Google is aping Facebook features to catch up in mobile –

These moves suggest that even though Google has largely abandoned hopes of catching Facebook with its own social network, Google+, it still believes there is value in aping individual Facebook features. That’s not a bad idea, given how profitable and fast-growing Facebook has been.

“There’s no internet company that’s been better (than Facebook) over the last five years at delivering consistent, strong growth across its (financial) metrics,” says Scott Kessler, director of equity research with CFRA, a firm which has “buy” ratings on shares of both companies.

Google’s updates to its mobile Feed, which now includes local data on weather, events and restaurants along with articles from its media partners, are especially notable because they reveal the company’s biggest fear: That a growing portion of consumer internet activity is moving away from searching for things online to finding them via friends, family and favorite publishers on their social networks.

“The world is moving away from the notion of traditional search,” Kessler said in a phone interview with CNBC Friday.

By giving mobile app users relevant, bite-sized information even before they type a query into its search box, “Google is trying to make the search experience more dynamic,” Kessler said. “They have a lot of data and Feed helps them tie it together.”

Different price trajectories

It’s not like internet users have stopped searching for things online using Google, of course. Far from it.

Google’s number of paid clicks surged 52 percent during the second quarter from a year earlier, helping drive online ad revenue to a market-leading $22.7 billion.

“People may spend more time on Facebook, but when they want to learn something, they still go to Google” apps, Kessler says.

Yet Google’s cost per click—or what advertisers pay on average each time a user clicks on an ad served by Google —dropped 23 percent in the second quarter compared to a year ago, far more than Wall Street analysts expected.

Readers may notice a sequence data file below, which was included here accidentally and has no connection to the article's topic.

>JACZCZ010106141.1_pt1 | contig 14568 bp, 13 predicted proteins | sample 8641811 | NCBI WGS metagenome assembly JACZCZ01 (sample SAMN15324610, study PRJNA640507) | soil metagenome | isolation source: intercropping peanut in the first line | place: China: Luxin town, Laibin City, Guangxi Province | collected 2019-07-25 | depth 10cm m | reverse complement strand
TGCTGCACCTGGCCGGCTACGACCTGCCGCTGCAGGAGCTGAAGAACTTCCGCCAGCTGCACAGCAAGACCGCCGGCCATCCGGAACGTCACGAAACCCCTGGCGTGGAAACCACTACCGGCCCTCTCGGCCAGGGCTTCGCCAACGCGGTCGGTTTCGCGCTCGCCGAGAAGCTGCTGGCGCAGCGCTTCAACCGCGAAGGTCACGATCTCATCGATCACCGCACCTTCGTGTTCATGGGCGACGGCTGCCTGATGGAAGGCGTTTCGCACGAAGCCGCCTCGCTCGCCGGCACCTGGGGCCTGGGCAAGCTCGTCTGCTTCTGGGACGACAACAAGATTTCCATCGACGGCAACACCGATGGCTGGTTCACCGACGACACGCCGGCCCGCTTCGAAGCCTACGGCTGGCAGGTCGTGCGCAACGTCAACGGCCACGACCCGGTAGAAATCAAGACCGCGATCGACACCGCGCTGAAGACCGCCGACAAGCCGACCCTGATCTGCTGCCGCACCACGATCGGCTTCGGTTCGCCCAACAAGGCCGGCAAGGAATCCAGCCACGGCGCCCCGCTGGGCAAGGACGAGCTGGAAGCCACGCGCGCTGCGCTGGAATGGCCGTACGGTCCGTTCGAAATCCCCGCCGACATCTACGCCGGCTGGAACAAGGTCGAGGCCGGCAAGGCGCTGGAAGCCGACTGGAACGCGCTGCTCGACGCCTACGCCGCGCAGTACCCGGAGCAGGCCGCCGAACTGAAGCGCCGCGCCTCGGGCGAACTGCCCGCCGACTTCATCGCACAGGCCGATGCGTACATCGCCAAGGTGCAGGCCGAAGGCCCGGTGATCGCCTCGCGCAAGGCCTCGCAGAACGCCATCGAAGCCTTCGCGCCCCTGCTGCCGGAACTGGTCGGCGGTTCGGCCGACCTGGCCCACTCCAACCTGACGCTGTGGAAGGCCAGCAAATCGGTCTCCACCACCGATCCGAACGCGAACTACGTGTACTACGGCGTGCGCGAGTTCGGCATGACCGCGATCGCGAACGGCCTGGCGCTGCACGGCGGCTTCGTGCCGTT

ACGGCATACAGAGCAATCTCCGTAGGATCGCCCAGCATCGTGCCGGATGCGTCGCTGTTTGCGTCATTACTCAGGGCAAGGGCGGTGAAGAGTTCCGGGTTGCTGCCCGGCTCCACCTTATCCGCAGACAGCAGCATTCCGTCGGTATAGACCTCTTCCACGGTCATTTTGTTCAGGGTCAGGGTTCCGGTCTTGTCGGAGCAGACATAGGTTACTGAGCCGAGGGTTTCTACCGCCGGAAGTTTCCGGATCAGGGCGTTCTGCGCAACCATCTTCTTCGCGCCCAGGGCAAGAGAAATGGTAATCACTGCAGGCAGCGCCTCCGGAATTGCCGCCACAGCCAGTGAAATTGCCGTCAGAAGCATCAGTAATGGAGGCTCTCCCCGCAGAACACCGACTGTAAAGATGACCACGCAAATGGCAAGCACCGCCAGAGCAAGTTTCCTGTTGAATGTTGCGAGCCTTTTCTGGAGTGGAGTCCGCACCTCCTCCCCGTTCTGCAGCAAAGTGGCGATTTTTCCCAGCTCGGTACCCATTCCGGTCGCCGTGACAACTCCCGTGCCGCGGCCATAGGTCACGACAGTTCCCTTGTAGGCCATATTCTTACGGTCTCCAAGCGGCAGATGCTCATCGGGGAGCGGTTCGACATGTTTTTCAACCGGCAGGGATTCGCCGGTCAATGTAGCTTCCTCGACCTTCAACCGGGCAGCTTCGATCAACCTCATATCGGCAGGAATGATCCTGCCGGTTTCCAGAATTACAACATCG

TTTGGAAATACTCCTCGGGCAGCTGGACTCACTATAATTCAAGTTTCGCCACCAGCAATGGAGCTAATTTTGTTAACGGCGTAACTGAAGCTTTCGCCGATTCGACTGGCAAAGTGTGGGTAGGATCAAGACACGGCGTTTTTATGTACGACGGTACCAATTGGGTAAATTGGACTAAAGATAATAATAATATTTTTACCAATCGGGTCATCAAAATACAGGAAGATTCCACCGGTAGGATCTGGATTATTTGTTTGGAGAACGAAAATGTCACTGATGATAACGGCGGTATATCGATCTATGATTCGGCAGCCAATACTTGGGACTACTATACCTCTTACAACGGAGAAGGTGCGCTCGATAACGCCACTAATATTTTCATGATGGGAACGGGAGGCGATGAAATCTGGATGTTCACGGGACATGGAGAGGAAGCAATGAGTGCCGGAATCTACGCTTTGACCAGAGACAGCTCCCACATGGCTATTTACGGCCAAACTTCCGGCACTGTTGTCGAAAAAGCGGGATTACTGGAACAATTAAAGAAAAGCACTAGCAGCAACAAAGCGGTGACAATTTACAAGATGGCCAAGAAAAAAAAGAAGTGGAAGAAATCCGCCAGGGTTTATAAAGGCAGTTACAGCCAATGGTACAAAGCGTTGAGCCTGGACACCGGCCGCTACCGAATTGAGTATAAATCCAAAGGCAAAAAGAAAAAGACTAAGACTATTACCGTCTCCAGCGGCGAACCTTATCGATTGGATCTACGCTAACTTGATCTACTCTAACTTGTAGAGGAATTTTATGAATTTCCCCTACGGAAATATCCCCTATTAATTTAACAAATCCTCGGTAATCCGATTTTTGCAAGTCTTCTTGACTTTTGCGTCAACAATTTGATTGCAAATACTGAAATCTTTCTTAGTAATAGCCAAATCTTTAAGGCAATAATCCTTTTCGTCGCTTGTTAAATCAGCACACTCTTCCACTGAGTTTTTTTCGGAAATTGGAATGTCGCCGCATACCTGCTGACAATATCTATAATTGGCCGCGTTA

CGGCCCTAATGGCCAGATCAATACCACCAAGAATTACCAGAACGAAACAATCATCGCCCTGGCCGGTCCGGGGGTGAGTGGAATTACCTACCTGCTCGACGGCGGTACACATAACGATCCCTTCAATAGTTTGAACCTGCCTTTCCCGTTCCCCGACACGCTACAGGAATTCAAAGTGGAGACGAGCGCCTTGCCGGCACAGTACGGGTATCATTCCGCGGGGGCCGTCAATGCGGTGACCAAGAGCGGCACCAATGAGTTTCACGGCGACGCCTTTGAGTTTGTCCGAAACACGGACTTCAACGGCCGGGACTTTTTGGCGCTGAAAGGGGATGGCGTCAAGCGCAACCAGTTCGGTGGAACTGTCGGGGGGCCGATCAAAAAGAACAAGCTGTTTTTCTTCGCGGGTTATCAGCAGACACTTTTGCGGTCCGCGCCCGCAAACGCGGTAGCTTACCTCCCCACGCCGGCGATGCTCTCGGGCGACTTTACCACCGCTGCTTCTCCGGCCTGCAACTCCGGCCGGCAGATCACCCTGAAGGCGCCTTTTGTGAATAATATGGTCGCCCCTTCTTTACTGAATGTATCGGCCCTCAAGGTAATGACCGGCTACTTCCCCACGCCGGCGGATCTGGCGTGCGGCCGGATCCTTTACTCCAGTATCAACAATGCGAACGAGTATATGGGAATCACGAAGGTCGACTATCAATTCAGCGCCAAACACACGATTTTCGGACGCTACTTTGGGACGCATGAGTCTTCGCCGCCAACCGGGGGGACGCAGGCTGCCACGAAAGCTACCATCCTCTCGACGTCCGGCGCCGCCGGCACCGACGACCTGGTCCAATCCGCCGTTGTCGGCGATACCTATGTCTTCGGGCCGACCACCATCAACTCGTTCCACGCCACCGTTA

That’s because advertisers won’t pay as much for smaller ads placed on tablets and smartphones as they will for larger ones for PCs.

Worse still, Alphabet CFO Ruth Porat said the shift to mobile means investors should get used to higher costs.

That helped send its shares down 3 percent after the report.

The average price of a Facebook ad, by sharp contrast, rose 24 percent year-over-year. Along with better-than-expected sales and profit and a reduced expense forecast, those results helped drive Facebook shares to record highs this week.

Mobile ad sales rose 53 percent year-over-year and now comprise 87 percent of Facebook’s advertising revenue.

Facebook’s core product is more suited to mobile advertising because the ads fit right into the main Facebook News Feed, in between status updates, news articles, home videos or whatever else people are sharing with one another.

So the broad shift to mobile web browsing has so far been better for Facebook’s bottom line.

Other measures of growth in each company’s second-quarter financial results show why Google might want to try to do more of what Facebook does.

Google does have a significant head start on Facebook in the market for mobile video ads, as its YouTube service now has 1.5 billion monthly users and lots of original content.

Facebook, meanwhile, is still figuring out what kinds of original video it wants to offer.

“If you could point to one area where Facebook hasn’t yet fulfilled its promise, it’s in video,” says Kessler, who otherwise calls the company the best in the internet sector at delivering “consistent, strong growth across all measures.”

In other words, not a bad company to imitate.

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